Gwen MacLean, CSI, RMT
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ScarWork is a gentle, effective technique founded by Sharon Wheeler that results in lasting aesthetic and functional changes of scar tissue. Sharon Wheeler is also a Structural Integrator and she recognized the importance of not only working the scar directly but also the importance of integrating all of the surrounding tissue back into the fascial network of your body.
Scars are created as the body’s natural way of mending tissue trauma. But these adhesions which are three dimensional in nature can leave us with tension, restriction, and disorganization that can lead to pulling and drag on surrounding tissues therefore creating less than optimal movement patterns, sensations and organ function.
Your scar can be connected to organs, bones and deep layers of connective tissue. If your scar was due to surgery, any part of the body that was touched internally during the surgery can have a tentacle of scar tissue leading back to the scar. An example would be if you had an appendectomy and the surgeon decided to have a look at your gall bladder while in there, there will be a tentacle of scar tissue running from your scar to your gall bladder. This tentacle could possibly create pulling and shifting of an organ, a breathing dysfunction, movement dysfunction or even an issue with sensation.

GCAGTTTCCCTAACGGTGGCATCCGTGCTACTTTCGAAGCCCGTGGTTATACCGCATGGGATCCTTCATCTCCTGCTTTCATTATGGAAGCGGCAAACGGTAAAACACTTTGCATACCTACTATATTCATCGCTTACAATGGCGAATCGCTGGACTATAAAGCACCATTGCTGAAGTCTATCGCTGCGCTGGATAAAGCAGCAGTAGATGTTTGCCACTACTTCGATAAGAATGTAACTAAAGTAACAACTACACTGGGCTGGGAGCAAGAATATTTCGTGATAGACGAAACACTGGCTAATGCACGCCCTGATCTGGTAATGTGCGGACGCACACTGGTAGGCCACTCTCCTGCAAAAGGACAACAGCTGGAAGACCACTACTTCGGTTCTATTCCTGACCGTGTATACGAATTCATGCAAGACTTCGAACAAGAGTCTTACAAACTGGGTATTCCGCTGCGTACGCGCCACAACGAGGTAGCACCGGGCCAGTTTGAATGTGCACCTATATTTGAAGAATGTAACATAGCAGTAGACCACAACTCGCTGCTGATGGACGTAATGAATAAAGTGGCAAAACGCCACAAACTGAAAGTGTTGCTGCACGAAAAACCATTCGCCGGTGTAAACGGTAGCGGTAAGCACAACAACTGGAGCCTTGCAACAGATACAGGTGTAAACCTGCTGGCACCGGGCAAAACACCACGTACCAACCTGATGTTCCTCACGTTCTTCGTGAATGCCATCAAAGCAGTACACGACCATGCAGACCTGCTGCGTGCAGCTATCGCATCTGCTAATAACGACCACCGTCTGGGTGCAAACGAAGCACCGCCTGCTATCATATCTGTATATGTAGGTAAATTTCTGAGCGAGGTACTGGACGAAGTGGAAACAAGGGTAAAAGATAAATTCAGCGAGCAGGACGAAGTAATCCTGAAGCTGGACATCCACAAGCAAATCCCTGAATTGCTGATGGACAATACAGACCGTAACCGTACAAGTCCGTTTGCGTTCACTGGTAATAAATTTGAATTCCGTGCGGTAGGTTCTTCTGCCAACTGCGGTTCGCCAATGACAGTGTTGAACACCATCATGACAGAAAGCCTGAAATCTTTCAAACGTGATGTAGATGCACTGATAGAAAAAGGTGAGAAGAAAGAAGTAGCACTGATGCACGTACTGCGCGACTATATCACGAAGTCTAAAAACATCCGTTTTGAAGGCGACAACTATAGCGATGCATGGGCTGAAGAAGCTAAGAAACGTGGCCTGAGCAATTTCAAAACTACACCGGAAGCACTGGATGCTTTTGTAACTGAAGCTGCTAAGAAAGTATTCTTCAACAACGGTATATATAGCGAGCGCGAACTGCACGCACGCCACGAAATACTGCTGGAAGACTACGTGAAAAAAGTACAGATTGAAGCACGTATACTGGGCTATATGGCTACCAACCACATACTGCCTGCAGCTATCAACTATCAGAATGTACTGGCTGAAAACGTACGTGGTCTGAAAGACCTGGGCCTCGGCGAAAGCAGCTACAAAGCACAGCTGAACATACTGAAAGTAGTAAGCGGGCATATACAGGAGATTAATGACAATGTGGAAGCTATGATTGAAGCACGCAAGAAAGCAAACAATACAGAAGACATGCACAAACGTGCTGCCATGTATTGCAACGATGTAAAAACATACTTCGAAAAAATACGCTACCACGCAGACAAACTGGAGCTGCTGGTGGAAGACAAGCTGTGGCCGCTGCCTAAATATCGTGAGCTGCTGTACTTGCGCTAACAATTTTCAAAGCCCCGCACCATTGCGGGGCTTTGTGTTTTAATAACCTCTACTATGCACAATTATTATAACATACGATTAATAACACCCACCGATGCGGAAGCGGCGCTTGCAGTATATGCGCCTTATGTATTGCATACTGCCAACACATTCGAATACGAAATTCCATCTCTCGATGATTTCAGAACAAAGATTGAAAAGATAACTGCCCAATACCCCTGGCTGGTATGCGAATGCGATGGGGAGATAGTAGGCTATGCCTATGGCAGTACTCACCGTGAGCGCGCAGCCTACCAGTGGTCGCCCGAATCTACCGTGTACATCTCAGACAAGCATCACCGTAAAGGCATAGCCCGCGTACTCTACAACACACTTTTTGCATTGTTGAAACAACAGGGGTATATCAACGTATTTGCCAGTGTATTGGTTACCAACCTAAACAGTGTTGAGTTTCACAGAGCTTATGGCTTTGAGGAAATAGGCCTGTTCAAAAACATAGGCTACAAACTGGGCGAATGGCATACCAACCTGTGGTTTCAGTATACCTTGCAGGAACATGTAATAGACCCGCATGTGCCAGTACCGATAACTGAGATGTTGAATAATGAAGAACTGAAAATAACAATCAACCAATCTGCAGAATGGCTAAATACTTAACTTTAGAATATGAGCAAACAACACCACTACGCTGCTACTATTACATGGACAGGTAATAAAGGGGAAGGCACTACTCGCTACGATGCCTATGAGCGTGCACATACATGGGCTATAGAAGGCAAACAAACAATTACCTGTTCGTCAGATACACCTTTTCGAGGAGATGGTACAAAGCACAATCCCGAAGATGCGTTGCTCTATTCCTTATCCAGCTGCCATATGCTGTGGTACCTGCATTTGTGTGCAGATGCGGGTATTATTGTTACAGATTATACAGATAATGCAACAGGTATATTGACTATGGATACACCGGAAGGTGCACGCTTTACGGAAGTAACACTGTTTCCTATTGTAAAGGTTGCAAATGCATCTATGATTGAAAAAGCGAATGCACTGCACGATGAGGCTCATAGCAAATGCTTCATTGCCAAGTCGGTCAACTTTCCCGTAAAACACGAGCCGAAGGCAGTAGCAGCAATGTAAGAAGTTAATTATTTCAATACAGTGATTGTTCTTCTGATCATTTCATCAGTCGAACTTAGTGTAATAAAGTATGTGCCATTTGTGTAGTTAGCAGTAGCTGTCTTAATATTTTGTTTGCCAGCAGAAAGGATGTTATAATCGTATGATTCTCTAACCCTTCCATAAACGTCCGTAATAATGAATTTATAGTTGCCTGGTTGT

You wear comfortable loose clothes that allow access to the scar and surrounding area. We can also drape the area with a sheet for access. It is necessary to give feedback to the practitioner if you are having any discomfort during the session. The goal is to heal not create new trauma. Memories of the experience that caused your scar could come up (or not) during treatment and this is a normal part of the healing process.
Some scars are still too overwhelming for the client to touch or have worked on. We can do shorter sessions and a couple of sessions just working the surrounding tissue and still get profound change if this is the case for you. This work is not all about the actual visible scar but about bringing the tissue that was moved aside in surgery, injuries and burns back to the scar in an organized manner.
It is never too late to make changes to a scar. If you have a scar that is decades old or a relatively new scar it can be treated, and you will experience permanent change. If your scar is recent, your physician should agree you are ready for treatment. Sessions last about one hour and if you are planning on doing the Structural Integration 10 series you should have at least one scar work session before starting Structural Integration.